From elevated rates of respiratory disorders to wild weather patterns, climate change is taking a toll on St. Louis and the rest of the nation.
That was the basic message from environmentalists and public officials during a community meeting held at Greater Mt. Carmel Baptist Church in St. Louis City.
The event was especially focused on air quality in St. Louis.
“Greenhouse gases and climate change can raise the incident rates of asthma,” said Karl Brooks, regional administrator for the Environmental Protection Agency. “Asthma is a serious public health problem in St. Louis."
Some parts of the region do not currently meet federal air quality standards for ground-level ozone, an air pollutant that can damage lung tissue when inhaled, according to the EPA. With that in mind, asthma information was handed out to community members along with free mattress covers intended to help children who are experiencing symptoms related to asthma.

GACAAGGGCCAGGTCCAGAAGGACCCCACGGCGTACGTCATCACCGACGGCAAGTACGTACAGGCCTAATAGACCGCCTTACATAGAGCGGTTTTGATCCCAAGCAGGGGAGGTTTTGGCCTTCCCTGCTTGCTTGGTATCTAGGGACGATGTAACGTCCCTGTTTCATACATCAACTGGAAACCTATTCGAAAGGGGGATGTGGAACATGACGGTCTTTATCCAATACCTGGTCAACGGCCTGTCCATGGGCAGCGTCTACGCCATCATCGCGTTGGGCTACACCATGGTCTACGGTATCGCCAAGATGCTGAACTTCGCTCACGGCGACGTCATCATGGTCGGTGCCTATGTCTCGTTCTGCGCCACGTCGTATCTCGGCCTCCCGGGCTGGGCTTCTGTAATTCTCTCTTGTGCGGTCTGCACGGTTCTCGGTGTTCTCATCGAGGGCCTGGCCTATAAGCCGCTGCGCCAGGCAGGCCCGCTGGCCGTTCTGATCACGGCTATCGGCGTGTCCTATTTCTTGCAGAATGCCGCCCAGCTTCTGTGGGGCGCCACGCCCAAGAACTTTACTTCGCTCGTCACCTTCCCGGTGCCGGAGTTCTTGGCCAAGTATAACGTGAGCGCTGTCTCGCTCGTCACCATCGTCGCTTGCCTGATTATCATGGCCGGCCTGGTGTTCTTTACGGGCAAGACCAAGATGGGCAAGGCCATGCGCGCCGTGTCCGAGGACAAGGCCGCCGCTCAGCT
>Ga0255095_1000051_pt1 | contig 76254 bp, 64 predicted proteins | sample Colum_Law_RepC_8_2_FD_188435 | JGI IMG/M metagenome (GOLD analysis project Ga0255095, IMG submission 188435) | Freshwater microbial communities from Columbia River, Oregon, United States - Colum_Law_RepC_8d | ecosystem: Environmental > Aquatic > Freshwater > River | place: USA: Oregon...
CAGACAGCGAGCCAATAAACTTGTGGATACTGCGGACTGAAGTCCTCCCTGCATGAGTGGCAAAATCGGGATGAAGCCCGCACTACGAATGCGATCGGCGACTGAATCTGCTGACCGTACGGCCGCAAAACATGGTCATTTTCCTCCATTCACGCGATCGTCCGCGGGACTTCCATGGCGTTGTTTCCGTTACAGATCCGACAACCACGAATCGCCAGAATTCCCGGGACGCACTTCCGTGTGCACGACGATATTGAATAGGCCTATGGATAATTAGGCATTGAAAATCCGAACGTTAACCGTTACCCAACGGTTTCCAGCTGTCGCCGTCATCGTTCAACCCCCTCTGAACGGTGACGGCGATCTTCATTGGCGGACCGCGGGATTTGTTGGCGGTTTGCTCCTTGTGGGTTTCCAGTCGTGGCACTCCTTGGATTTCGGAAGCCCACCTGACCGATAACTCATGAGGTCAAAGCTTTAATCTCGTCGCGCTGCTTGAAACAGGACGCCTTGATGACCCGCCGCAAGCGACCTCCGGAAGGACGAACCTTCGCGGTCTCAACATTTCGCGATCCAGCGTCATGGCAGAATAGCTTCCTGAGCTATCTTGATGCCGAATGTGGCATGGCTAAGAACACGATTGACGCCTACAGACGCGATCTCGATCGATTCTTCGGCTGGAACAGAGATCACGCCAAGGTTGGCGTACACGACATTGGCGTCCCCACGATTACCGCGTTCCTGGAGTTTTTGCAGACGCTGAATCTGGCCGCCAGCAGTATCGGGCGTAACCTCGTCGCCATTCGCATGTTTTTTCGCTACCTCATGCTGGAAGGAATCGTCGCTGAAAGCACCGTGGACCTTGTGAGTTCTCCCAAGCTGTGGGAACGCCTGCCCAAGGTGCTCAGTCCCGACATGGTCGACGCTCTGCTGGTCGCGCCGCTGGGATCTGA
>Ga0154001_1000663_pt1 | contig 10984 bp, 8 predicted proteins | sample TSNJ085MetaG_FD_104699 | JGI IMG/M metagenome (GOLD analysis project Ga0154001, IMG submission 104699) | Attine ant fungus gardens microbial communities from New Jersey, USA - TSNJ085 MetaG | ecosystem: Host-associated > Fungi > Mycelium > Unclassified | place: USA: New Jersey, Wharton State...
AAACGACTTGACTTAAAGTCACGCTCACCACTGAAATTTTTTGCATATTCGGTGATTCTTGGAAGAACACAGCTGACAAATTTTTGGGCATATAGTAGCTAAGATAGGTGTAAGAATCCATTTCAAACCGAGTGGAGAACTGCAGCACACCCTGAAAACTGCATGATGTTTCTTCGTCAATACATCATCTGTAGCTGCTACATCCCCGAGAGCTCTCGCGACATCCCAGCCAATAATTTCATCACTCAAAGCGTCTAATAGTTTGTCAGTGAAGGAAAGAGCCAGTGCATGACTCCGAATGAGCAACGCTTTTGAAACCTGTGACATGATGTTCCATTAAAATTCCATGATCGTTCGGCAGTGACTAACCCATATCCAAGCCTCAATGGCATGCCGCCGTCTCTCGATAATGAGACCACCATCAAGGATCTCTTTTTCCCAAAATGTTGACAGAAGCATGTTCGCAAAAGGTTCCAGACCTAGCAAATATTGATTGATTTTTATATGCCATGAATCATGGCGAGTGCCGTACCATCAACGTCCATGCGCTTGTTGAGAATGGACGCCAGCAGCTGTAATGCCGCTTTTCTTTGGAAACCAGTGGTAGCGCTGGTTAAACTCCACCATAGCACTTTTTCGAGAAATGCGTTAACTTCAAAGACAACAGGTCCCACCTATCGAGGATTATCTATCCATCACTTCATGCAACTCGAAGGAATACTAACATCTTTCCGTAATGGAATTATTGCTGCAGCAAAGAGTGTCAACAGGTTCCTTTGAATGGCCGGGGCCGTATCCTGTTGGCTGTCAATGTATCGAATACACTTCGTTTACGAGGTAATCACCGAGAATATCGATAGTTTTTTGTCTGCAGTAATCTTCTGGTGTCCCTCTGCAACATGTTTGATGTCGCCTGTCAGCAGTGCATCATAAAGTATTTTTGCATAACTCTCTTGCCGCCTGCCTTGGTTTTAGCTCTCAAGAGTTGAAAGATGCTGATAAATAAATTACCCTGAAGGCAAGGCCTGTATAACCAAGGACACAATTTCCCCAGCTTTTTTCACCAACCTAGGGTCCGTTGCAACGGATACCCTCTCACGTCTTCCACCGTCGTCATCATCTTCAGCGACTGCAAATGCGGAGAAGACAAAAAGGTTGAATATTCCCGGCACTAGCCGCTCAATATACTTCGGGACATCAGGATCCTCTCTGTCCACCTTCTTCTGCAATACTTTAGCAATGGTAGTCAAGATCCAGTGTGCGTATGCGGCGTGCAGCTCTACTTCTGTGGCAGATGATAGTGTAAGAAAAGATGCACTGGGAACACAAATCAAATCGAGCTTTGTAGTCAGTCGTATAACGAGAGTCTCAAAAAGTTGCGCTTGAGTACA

Executive director of the St. Louis Coalition for Inclusion and Equity, Romona Williams, said events like the one held on Saturday represent a shift in the environmental movement. Moving forward, she said, the focus should broaden to look at the larger social and economic impacts of climate change.
“Climate change is everything to us,” Williams said. “Low income and communities of color are disproportionately impacted by the effects of climate change.”
Children under five-years old in economically disadvantaged areas of St. Louis City and County are especially susceptible to asthma, according to a St. Louis Regional Health Commission study. That same study found that: "African-American children in the region are 7.5 times more likely to visit the emergency room for asthma than Caucasian children."
St. Louis County Assessor Jake Zimmerman also spoke during the event, and said he’s been troubled by recent extreme weather events that have leveled homes in parts of the county. From floods, to drought, to tornadoes, Zimmerman and other speakers said a rapidly changing climate is leading to the greater frequency of extreme weather events.
“To Me, climate change is not a hypothetical issue, it’s not a problem for scientists in an ivory tower,” Zimmerman said. “It’s something that’s affecting us right here, in our community.”